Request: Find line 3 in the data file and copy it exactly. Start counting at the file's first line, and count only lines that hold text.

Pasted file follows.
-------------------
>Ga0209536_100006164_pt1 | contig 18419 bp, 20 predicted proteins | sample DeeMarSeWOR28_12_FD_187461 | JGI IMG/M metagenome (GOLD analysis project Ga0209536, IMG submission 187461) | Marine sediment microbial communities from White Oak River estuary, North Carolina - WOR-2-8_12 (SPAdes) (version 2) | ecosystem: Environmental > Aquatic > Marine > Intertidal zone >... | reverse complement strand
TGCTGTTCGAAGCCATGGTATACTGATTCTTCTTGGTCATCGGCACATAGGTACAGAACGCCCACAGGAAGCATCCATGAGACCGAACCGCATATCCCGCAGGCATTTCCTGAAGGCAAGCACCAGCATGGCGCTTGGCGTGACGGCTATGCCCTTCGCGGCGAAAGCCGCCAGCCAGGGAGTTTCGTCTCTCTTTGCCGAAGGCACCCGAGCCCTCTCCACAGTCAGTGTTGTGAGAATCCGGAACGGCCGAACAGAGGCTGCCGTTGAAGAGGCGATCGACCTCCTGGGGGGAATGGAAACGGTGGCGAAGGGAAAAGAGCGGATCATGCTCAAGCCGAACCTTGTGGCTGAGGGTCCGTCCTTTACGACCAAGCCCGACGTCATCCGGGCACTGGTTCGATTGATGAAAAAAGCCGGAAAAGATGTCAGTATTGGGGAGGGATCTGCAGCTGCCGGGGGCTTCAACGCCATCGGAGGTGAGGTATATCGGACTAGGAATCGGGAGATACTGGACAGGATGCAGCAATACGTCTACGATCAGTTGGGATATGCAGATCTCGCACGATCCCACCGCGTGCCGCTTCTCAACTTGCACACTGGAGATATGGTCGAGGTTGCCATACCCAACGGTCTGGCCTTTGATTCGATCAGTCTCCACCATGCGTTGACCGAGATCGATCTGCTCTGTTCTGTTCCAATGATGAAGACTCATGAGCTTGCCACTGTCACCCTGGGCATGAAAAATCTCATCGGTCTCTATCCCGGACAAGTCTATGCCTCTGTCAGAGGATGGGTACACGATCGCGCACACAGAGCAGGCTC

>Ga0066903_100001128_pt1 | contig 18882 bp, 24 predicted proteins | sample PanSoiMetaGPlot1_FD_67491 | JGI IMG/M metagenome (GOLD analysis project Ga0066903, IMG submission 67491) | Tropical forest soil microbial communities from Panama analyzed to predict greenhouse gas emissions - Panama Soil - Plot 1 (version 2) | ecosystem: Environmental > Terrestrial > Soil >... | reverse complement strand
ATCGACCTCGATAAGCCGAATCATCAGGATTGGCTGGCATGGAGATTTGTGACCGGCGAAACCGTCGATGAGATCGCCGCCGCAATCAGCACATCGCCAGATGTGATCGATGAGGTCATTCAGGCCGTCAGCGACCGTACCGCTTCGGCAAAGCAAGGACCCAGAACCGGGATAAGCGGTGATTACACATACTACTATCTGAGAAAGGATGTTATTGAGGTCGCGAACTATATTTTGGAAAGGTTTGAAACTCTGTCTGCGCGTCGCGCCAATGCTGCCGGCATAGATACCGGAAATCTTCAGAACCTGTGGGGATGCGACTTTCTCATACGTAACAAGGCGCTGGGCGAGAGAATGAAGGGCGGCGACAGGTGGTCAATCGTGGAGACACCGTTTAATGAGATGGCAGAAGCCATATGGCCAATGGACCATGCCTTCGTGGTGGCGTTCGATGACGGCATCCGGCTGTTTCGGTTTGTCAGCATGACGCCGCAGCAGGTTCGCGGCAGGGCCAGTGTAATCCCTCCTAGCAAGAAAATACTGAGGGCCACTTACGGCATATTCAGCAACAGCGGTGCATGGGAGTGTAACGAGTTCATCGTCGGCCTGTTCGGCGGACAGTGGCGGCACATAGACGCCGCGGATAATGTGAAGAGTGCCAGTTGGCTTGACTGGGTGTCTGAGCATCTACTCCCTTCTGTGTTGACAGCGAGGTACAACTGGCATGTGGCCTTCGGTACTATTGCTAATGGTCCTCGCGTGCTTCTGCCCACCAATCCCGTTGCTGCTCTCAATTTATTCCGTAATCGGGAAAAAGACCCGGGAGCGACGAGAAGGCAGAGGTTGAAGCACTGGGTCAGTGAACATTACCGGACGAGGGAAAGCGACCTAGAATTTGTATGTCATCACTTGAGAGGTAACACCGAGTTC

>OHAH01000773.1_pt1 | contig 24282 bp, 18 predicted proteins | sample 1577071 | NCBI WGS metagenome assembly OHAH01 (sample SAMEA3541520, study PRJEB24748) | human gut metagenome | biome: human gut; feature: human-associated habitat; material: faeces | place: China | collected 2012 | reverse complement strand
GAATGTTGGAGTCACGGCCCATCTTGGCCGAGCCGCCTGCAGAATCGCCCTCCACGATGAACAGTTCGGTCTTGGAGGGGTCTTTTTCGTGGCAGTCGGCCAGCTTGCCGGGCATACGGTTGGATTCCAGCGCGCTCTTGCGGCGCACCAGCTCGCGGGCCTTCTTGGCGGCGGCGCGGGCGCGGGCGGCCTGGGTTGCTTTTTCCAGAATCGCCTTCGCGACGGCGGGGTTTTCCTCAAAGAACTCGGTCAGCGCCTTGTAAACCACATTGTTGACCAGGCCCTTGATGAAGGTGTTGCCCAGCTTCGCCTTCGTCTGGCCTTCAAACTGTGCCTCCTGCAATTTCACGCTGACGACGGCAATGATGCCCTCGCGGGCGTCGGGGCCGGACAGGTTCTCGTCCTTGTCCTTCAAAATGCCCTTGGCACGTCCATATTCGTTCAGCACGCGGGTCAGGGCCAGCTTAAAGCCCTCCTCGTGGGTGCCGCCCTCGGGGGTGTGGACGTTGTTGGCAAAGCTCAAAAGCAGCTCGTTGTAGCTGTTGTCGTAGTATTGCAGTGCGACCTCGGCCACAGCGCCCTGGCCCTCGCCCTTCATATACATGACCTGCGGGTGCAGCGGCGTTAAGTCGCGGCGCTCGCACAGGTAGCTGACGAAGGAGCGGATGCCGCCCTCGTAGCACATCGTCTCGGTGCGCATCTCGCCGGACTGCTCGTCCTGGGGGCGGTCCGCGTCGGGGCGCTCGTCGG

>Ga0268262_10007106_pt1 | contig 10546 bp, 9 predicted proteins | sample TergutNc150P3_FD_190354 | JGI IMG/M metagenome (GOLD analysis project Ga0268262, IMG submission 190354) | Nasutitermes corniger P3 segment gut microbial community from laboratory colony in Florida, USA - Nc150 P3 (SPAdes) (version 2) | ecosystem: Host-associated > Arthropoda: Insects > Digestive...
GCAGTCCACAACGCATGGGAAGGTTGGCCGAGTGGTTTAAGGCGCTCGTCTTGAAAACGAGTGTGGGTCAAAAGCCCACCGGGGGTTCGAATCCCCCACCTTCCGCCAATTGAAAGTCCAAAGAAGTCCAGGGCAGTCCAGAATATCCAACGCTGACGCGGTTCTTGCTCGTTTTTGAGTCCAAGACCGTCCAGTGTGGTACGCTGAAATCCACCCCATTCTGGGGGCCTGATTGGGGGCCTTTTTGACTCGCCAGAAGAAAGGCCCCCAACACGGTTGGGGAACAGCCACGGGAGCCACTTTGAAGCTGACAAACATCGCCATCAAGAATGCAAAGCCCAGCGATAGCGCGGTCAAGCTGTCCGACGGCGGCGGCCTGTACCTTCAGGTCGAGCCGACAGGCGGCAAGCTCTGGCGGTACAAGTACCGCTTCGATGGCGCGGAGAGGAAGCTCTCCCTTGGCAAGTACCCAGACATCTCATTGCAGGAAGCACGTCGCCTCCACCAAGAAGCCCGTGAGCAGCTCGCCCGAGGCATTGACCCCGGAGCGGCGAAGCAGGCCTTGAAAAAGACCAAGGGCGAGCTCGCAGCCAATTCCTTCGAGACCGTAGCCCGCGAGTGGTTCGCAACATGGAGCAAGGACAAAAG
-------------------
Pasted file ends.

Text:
>Ga0066903_100001128_pt1 | contig 18882 bp, 24 predicted proteins | sample PanSoiMetaGPlot1_FD_67491 | JGI IMG/M metagenome (GOLD analysis project Ga0066903, IMG submission 67491) | Tropical forest soil microbial communities from Panama analyzed to predict greenhouse gas emissions - Panama Soil - Plot 1 (version 2) | ecosystem: Environmental > Terrestrial > Soil >... | reverse complement strand